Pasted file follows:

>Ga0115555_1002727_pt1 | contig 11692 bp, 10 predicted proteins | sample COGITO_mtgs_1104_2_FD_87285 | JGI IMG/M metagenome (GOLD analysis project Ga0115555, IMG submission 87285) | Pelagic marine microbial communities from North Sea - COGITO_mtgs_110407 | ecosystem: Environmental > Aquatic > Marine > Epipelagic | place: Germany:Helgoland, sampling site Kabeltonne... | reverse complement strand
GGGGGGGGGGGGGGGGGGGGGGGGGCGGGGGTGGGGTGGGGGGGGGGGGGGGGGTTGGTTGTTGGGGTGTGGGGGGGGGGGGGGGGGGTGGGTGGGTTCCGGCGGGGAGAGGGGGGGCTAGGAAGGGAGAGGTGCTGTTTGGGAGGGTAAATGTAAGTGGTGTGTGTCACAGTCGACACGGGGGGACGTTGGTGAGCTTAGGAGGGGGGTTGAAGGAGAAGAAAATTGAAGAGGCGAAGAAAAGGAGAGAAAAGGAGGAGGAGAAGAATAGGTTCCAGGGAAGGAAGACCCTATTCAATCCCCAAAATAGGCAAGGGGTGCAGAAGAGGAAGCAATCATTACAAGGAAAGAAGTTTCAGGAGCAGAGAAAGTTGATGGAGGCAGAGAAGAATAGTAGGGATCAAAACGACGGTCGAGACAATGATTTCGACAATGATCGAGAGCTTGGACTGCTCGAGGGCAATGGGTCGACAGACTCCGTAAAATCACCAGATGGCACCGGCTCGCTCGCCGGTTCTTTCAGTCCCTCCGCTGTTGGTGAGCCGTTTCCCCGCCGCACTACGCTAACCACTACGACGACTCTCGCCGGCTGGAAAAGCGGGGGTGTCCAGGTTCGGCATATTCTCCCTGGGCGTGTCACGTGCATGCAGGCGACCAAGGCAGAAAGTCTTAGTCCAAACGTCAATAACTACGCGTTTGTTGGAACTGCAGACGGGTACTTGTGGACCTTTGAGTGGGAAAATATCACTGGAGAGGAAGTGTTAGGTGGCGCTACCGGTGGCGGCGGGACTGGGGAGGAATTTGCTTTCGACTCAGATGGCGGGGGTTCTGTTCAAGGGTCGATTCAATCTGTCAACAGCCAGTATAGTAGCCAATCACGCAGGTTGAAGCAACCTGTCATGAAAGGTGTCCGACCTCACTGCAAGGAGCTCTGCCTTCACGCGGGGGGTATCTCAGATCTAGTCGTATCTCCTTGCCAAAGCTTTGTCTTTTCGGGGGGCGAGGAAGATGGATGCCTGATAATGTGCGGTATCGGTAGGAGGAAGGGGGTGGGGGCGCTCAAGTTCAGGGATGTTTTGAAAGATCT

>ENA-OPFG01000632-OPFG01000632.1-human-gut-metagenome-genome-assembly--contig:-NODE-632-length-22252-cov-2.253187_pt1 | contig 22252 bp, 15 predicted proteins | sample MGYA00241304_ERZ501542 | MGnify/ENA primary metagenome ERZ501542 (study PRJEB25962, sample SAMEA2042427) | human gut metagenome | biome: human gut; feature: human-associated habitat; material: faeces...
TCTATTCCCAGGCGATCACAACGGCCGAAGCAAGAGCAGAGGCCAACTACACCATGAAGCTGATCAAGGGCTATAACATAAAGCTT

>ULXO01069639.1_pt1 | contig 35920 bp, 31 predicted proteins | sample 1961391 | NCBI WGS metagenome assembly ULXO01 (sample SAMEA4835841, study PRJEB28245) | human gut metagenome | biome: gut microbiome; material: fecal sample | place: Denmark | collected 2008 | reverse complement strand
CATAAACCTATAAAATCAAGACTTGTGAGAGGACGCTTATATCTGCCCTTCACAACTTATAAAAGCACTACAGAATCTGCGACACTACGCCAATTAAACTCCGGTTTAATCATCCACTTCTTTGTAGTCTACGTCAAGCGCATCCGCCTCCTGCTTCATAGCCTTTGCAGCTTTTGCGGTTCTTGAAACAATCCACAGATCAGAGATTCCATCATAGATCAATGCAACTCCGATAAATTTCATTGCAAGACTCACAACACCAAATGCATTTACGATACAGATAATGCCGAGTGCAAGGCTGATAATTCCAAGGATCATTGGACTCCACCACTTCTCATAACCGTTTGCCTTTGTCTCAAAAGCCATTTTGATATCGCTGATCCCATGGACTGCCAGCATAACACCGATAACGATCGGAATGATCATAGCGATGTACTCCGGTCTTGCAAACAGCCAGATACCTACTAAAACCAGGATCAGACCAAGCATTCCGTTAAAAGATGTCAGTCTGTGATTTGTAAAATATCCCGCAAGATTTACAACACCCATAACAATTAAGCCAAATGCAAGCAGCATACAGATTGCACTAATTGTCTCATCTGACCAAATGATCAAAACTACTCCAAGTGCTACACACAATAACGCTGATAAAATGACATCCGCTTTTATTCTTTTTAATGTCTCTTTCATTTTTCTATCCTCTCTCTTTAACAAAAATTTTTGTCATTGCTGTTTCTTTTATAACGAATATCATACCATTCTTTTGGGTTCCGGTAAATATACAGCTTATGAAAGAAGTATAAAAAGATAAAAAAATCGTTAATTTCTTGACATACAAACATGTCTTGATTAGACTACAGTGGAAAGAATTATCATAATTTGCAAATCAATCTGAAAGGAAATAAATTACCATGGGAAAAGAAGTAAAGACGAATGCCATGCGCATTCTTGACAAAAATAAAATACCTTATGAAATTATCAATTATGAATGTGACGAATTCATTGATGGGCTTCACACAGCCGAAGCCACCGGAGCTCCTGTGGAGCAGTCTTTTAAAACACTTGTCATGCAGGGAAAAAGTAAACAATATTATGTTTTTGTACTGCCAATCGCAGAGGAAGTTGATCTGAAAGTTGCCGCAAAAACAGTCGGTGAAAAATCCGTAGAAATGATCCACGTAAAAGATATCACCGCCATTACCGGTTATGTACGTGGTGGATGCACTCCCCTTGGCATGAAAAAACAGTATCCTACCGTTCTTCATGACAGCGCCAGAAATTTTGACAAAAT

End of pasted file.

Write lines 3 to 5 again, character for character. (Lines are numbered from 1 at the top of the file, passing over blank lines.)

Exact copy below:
>ENA-OPFG01000632-OPFG01000632.1-human-gut-metagenome-genome-assembly--contig:-NODE-632-length-22252-cov-2.253187_pt1 | contig 22252 bp, 15 predicted proteins | sample MGYA00241304_ERZ501542 | MGnify/ENA primary metagenome ERZ501542 (study PRJEB25962, sample SAMEA2042427) | human gut metagenome | biome: human gut; feature: human-associated habitat; material: faeces...
TCTATTCCCAGGCGATCACAACGGCCGAAGCAAGAGCAGAGGCCAACTACACCATGAAGCTGATCAAGGGCTATAACATAAAGCTT

>ULXO01069639.1_pt1 | contig 35920 bp, 31 predicted proteins | sample 1961391 | NCBI WGS metagenome assembly ULXO01 (sample SAMEA4835841, study PRJEB28245) | human gut metagenome | biome: gut microbiome; material: fecal sample | place: Denmark | collected 2008 | reverse complement strand